As far as other push and pull situations, I am adamant but only in some areas. Respect is a huge rule that I don’t compromise on but was willing to listen to how my children felt about something if they want to be polite about it. I don’t like to yell at children just as I don’t like to be yelled at. The few times I have yelled they knew I meant business and right now!

    Are you saying that Petya is ready to begin college work at age 14? I believe that is what you are saying and also that he enjoys the challenges and the expectations and parental nudges. The question might be what if he balked totally at what he saw as pushing beyond what he was comfortable with. Obviously he didn’t, but the risk of it is there for the other children. Then the question enters; what are the consequences of pushing too hard?

    We have one child who pushed herself harder than we ever would have. I think she was born with a briefcase in her hand and a vision of herself as an adult. We have a son who hated school since the day he entered pre-school. He eventually refused to go to high schoolschool before his junior year and went to an independent study program. He became a psychotherapist, head of his department and teaches graduate psychology. Our youngest is starting college and can see herself as a teacher of young children……or a wiper of tables at a fast food restaurant. I’m sure she will choose the finer career but which one is it? lol

    There comes a time , we just have to trust them to step up to the plate and fulfill what they want for themselves and hope it makes them content and able to provide for themselves and a family as needed. Will pushing and pulling help? Within reason is my answer.

    • avatar admin says:

      I like the “within reason”, Sybil. 🙂 It helps to hear your experiences and realize: there’s hope. I think we somehow “balance out” between the two of us as parents, and the kids probably receive something nearing normal with us on both sides of the spectrum-!

      Yes, Petya will be dual-enrolled in high school (homeschool college prep work) and college work, too (only about 6 credit hours). Then maybe some CLEP exams in advanced subjects (science and math) which he’s already completed.

      Our kids for the most part do try… as do we! My husband is probably not as lax as I make him sound, since he’s very competent, himself. I’m probably not as much of a hard-guy as I make myself sound, either. (Alright nix that last sentence.) Our social worker visited us this last week for our second son’s 3rd-year (final!) post-placement report to Russia, and she asked if the kids might want to attend regular school. Would we be disappointed? I said we’d be delighted, lol.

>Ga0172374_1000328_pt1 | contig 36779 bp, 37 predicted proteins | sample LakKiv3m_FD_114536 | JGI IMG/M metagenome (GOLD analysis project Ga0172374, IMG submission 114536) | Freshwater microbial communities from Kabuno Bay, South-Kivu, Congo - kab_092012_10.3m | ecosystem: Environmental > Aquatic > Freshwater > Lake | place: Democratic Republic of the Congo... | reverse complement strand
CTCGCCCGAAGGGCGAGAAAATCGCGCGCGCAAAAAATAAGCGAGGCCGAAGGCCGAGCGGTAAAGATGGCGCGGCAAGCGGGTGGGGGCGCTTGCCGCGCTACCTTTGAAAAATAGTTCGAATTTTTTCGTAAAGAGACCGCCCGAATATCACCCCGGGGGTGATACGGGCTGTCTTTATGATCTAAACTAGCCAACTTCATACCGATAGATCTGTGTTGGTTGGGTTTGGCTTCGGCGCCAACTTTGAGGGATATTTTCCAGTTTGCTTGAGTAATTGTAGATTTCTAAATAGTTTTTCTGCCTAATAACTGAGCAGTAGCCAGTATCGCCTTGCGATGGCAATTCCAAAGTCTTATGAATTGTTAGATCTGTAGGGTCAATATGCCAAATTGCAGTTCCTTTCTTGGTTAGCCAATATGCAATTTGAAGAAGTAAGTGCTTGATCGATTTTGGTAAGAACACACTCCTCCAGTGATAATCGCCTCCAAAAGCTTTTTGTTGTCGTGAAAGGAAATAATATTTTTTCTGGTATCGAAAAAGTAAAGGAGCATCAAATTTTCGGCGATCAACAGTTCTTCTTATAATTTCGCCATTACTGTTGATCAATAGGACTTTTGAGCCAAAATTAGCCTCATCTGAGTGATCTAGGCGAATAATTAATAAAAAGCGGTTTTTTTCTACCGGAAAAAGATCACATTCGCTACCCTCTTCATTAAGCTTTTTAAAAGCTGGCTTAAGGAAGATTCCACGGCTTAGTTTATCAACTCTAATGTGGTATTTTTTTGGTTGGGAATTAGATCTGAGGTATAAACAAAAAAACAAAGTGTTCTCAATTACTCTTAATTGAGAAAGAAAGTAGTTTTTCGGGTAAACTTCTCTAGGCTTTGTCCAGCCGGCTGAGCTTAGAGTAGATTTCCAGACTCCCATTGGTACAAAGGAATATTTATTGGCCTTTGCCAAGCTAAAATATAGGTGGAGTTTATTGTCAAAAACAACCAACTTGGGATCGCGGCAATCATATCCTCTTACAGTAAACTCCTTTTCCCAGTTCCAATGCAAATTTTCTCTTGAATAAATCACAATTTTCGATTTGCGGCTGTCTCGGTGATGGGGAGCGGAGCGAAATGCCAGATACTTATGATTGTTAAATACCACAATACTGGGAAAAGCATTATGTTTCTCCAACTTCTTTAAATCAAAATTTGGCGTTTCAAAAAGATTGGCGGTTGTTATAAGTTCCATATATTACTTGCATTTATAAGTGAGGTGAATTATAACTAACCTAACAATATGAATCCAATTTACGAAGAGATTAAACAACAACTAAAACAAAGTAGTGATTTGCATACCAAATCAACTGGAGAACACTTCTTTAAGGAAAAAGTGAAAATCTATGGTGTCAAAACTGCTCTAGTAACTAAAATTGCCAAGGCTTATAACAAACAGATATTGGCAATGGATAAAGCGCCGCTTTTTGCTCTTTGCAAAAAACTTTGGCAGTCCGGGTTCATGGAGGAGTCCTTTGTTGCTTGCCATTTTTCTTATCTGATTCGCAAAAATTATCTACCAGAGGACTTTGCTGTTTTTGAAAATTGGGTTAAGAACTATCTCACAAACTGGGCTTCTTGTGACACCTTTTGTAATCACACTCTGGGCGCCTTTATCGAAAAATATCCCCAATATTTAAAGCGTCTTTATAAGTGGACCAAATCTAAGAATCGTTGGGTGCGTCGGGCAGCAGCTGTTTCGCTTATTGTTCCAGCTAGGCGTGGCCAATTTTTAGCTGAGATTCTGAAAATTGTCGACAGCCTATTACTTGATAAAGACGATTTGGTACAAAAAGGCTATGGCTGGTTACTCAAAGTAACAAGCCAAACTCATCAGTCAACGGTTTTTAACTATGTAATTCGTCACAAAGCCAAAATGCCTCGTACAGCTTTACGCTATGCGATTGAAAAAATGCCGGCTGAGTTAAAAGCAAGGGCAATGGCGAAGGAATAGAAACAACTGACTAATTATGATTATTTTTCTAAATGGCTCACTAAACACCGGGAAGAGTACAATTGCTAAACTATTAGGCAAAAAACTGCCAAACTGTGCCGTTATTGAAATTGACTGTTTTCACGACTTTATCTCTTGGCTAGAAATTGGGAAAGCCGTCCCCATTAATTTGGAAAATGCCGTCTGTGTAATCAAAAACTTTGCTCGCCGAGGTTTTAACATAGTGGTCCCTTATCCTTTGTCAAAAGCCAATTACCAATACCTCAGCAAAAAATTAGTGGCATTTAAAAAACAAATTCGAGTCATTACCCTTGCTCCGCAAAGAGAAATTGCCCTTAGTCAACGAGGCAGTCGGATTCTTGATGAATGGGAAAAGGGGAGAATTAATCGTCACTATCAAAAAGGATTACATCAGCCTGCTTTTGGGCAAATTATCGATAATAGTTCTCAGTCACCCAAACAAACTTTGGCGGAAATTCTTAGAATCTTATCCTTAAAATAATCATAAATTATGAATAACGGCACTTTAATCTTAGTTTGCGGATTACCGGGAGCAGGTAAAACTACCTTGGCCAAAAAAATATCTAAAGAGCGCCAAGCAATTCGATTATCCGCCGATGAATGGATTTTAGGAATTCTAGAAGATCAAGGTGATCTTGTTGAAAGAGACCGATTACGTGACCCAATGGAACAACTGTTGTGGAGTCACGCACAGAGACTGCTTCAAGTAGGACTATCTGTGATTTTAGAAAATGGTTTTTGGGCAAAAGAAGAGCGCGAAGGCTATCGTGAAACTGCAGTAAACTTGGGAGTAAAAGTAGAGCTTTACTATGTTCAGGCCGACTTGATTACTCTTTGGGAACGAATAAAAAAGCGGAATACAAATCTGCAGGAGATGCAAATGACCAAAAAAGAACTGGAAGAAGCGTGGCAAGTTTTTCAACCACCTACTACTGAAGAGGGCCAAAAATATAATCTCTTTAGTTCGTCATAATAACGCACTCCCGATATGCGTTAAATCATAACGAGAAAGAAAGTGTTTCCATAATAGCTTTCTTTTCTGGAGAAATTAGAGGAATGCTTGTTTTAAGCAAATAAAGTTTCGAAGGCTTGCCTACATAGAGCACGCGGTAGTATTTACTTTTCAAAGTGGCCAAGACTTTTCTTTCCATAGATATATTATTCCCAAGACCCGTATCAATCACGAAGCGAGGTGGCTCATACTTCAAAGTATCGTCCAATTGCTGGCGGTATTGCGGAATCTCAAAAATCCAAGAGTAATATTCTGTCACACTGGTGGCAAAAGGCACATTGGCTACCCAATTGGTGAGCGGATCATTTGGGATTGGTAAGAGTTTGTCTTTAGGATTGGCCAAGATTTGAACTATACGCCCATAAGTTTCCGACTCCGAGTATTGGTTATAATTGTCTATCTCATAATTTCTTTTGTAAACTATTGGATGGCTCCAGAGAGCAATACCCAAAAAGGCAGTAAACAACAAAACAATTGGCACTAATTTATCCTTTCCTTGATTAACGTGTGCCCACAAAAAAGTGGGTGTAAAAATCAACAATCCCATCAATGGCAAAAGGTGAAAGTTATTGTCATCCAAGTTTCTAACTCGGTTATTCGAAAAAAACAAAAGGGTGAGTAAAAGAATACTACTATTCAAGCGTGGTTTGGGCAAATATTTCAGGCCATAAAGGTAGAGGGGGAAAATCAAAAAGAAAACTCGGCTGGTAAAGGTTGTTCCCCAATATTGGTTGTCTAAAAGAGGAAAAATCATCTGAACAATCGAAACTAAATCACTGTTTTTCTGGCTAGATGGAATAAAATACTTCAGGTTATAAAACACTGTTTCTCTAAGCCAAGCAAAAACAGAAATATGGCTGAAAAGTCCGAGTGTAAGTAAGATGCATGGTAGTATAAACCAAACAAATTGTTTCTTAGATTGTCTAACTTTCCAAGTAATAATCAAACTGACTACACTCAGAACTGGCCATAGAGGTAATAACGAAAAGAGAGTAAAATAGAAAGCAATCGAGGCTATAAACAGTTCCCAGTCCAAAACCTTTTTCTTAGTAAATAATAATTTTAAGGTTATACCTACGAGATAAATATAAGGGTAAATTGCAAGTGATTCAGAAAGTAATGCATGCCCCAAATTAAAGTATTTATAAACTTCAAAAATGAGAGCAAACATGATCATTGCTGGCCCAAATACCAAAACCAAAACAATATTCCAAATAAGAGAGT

I have to realize that they are not moi, but the two of us parents love learning and growing. We wanted to instill that in them. We’re just trying to get the children up to grade level which takes time when they’re older and learning English. There are so many gaps in their education, everyday things that are not yet there. I feel like time is against us, yet I try to tell them about many students who take time off, enroll in college in their mid- or late-20s. One of ours is very talkative and compassionate. Others are better at science and technology. Another could probably sell anything to anyone. Yet, none of them have a clear grasp of the possibilities out there, or what might be of particular interest and focus. I wish there were a program out there: “Try a Job for a Day” where you could choose 20 professions and take one month to follow each professional for one day.

  2. avatar Phyllis says:

    With our bios. it was just nudging in the right direction, mostly. And with our boys, as you said, they need a nuclear explosion. : ) I have always aimed high with my kids, even those I taught in sunday school classes and such. Two of my boys have huge gaps in their educations, too. The youngest was just severely delayed but is catching up nicely. He may even surpass 2 of his older brothers. : ) Wow, maybe that would be the motivation for them to “put their noses to the grindstone!”